Burkina Faso and the IMF
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"It has been a great pleasure to have had the opportunity to come to Burkina Faso. During my two visits to Africa as the Managing Director of the IMF, I have also visited Gabon, Nigeria, South Africa and Uganda. I have now had the privilege of discussing the challenges of economic development and the role of the Fund with about half the leaders in sub-Saharan Africa during these listening tours. And by doing this, I have met the goal I set for myself when I joined the Fund of consulting widely in Africa. I have been gratified to hear from Africa's leaders that they have a deep appreciation of the contribution of the IMF, and of the dedication and professionalism of its staff.
"I can offer a number conclusions from these consultations. First, the Fund is fully engaged in Africa and committed to playing its part in the continent's progress. Our contribution is primarily through promoting macroeconomic stabilization, which is an essential foundation for growth, and, to this end, we are looking at new instruments to fill the gaps in the assistance we provide to Africa. There is no doubt that the international community also has to play its part by providing more effective support to developing countries—both through higher and more predictable aid and through more open trade policies. The IMF will continue to remind industrial countries of their responsibilities in these areas.
"My travel has also allowed me to see first hand some of the impressive gains Africa has made in recent years. During the last decade, many African countries have made important progress in macroeconomic stabilization. Inflation rates have fallen significantly, macroeconomic imbalances have moderated, and the resilience to external shocks has been strengthened. Looking ahead, I expect the strengthening global recovery to benefit Africa: we anticipate economic growth in sub-Saharan Africa to reach above 4½ percent this year and above 5 percent in 2005. However, the challenges facing Africa remain enormous.
"I am grateful to President Compaoré for inviting me to the African Union's Extraordinary Summit on Employment and Poverty Reduction in Africa, which has yielded valuable insights.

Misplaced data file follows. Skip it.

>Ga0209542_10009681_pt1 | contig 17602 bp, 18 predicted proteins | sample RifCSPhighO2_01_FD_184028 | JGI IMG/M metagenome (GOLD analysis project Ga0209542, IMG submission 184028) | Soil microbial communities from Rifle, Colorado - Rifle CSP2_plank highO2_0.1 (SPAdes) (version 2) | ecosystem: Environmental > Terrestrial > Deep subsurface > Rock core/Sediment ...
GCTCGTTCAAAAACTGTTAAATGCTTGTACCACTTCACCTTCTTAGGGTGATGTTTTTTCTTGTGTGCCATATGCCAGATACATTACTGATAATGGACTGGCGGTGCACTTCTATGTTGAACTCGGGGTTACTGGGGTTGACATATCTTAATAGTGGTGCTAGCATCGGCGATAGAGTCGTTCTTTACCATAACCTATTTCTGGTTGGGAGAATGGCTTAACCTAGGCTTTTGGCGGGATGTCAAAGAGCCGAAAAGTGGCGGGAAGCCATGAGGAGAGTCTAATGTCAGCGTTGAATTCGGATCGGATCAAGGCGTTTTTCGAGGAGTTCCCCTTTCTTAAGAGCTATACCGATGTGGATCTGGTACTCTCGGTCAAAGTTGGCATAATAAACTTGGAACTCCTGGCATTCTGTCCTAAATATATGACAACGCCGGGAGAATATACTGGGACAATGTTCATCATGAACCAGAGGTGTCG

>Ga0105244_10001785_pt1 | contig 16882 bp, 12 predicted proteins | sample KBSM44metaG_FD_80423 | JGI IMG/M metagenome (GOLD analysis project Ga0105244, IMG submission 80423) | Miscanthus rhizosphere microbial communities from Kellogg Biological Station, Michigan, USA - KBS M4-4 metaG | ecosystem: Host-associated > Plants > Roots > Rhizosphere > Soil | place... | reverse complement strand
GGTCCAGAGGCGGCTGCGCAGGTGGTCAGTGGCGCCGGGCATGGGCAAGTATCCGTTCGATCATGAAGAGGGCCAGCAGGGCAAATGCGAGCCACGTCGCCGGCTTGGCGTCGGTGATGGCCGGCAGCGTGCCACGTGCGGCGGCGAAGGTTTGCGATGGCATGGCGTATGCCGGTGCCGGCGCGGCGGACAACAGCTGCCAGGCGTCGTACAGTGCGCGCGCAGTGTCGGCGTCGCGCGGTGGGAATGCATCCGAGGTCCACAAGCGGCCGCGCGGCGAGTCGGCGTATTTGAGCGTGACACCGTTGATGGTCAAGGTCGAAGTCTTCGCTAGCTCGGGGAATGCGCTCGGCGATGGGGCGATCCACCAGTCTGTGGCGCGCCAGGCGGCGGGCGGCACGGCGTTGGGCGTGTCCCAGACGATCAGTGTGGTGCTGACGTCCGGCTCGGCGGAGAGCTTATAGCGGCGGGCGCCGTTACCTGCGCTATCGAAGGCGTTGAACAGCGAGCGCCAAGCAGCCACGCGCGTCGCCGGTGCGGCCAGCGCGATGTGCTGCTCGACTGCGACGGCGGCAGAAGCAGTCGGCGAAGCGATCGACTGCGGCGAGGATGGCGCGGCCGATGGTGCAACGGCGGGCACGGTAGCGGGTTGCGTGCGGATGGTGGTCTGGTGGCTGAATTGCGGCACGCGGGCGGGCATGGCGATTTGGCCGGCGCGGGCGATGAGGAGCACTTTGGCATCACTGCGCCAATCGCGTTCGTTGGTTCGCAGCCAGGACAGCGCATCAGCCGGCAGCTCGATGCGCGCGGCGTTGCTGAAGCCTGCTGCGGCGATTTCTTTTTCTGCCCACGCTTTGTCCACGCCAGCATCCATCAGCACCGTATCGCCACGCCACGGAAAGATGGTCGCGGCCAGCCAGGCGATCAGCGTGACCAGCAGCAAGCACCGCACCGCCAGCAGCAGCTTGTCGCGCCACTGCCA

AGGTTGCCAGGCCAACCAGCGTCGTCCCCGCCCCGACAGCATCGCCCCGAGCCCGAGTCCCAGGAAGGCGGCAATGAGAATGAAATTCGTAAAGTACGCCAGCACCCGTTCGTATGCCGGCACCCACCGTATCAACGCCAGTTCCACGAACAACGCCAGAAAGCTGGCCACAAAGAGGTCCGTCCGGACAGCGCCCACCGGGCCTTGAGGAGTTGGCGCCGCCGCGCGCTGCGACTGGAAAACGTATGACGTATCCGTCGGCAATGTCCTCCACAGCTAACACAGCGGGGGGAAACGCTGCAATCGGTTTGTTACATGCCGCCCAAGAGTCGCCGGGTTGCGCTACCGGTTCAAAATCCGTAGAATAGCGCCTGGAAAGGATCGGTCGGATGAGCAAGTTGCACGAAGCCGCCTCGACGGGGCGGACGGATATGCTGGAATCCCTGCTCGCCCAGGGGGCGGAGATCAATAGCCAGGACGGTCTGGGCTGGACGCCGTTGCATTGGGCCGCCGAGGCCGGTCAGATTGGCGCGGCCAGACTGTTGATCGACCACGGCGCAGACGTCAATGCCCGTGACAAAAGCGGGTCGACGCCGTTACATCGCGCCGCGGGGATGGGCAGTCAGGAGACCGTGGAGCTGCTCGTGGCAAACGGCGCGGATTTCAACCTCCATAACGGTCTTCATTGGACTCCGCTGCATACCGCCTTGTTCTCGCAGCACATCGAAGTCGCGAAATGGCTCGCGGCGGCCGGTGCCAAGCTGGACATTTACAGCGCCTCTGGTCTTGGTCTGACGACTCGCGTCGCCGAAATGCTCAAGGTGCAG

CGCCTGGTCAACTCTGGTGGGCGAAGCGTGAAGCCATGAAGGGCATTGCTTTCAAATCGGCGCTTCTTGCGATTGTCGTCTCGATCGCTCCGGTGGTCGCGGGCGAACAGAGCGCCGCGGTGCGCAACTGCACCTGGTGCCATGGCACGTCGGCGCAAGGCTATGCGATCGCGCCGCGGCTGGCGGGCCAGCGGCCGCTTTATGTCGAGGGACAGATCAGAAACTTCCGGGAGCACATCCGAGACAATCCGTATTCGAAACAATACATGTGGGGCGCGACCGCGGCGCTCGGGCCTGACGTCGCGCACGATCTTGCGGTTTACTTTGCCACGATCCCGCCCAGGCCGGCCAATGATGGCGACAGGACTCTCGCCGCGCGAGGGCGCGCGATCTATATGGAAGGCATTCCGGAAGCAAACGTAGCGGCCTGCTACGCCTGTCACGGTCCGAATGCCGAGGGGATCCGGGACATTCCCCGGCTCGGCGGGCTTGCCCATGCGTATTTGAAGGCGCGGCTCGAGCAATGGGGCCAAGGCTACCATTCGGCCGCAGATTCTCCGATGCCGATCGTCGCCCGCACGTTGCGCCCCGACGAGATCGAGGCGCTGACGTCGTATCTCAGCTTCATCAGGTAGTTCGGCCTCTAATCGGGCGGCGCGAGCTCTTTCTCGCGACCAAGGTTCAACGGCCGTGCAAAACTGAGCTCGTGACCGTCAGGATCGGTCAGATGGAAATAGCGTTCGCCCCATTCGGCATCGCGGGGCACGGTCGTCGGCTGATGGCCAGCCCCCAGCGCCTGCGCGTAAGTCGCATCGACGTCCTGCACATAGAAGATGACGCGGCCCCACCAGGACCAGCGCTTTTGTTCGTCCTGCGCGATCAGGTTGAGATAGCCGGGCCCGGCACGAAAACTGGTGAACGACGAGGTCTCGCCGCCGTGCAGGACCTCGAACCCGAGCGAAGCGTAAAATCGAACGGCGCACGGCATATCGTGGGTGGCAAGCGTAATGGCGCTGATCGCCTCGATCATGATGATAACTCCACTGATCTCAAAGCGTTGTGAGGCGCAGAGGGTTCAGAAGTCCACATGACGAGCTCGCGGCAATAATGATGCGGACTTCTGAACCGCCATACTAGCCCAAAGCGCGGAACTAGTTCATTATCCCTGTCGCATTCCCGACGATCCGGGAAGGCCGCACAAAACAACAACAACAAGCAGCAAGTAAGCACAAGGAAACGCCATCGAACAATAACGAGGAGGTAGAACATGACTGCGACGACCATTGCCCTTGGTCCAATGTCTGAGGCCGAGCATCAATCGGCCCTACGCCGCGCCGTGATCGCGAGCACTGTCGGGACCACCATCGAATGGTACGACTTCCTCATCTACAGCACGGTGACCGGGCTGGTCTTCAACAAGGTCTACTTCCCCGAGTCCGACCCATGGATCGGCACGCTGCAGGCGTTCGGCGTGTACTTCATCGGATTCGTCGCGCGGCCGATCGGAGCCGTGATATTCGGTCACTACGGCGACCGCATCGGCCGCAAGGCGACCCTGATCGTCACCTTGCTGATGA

At the Summit, I was strongly encouraged by the commitment of all African leaders to tackle our common challenge to find ways to build on the foundation of macroeconomic stability: to build a future with more growth, employment, higher living standards, and less poverty, ill health, and deprivation.
"A wide spectrum of leaders assured me that they will strive harder to gear policies in their countries toward the achievement of the Millennium Development Goals within the framework of the Monterrey Consensus, which recognizes that the success in fighting poverty requires efforts from developing and industrial countries alike. I pledged that the IMF, under my leadership, is committed to continuing to provide Africa with the full force of its activities in Africa—policy advice, capacity building, and financial assistance—to reach our shared objectives of creating jobs, raising economic growth, and fighting poverty on the continent. I also noted that in the immediate period ahead the Fund will examine ways to increase the effectiveness of our work in low income countries, and I hope to be able to share these conclusions with you in due course.
"In closing, I would like to note that harnessing Africa's immense potential is a global priority for the 21st century. This is also one of my goals as Managing Director of the IMF."
IMF EXTERNAL RELATIONS DEPARTMENT